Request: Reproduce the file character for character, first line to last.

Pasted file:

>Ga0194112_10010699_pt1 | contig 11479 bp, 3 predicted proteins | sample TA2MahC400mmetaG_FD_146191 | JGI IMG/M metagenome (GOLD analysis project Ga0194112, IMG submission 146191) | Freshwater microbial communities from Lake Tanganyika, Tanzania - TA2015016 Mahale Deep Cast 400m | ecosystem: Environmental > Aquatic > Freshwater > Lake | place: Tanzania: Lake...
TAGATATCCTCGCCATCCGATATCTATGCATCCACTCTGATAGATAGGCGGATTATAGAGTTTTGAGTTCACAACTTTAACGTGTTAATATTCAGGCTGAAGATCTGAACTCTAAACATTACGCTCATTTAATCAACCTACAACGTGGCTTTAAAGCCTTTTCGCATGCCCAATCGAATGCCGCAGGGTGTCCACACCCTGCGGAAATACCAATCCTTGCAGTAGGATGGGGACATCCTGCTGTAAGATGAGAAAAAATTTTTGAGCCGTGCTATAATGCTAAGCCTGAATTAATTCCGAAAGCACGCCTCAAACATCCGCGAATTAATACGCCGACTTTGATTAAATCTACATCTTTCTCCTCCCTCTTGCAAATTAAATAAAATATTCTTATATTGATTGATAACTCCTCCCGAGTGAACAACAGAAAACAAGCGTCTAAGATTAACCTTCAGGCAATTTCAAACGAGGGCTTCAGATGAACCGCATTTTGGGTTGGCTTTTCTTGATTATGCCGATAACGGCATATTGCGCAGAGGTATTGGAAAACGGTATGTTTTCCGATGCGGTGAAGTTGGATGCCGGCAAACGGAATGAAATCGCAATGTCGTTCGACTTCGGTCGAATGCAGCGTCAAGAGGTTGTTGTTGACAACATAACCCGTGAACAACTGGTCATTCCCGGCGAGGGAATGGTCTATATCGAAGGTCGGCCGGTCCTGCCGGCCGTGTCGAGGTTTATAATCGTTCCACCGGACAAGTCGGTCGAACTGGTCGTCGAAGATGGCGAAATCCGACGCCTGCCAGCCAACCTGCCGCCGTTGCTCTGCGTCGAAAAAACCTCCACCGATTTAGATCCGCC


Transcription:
>Ga0194112_10010699_pt1 | contig 11479 bp, 3 predicted proteins | sample TA2MahC400mmetaG_FD_146191 | JGI IMG/M metagenome (GOLD analysis project Ga0194112, IMG submission 146191) | Freshwater microbial communities from Lake Tanganyika, Tanzania - TA2015016 Mahale Deep Cast 400m | ecosystem: Environmental > Aquatic > Freshwater > Lake | place: Tanzania: Lake...
TAGATATCCTCGCCATCCGATATCTATGCATCCACTCTGATAGATAGGCGGATTATAGAGTTTTGAGTTCACAACTTTAACGTGTTAATATTCAGGCTGAAGATCTGAACTCTAAACATTACGCTCATTTAATCAACCTACAACGTGGCTTTAAAGCCTTTTCGCATGCCCAATCGAATGCCGCAGGGTGTCCACACCCTGCGGAAATACCAATCCTTGCAGTAGGATGGGGACATCCTGCTGTAAGATGAGAAAAAATTTTTGAGCCGTGCTATAATGCTAAGCCTGAATTAATTCCGAAAGCACGCCTCAAACATCCGCGAATTAATACGCCGACTTTGATTAAATCTACATCTTTCTCCTCCCTCTTGCAAATTAAATAAAATATTCTTATATTGATTGATAACTCCTCCCGAGTGAACAACAGAAAACAAGCGTCTAAGATTAACCTTCAGGCAATTTCAAACGAGGGCTTCAGATGAACCGCATTTTGGGTTGGCTTTTCTTGATTATGCCGATAACGGCATATTGCGCAGAGGTATTGGAAAACGGTATGTTTTCCGATGCGGTGAAGTTGGATGCCGGCAAACGGAATGAAATCGCAATGTCGTTCGACTTCGGTCGAATGCAGCGTCAAGAGGTTGTTGTTGACAACATAACCCGTGAACAACTGGTCATTCCCGGCGAGGGAATGGTCTATATCGAAGGTCGGCCGGTCCTGCCGGCCGTGTCGAGGTTTATAATCGTTCCACCGGACAAGTCGGTCGAACTGGTCGTCGAAGATGGCGAAATCCGACGCCTGCCAGCCAACCTGCCGCCGTTGCTCTGCGTCGAAAAAACCTCCACCGATTTAGATCCGCC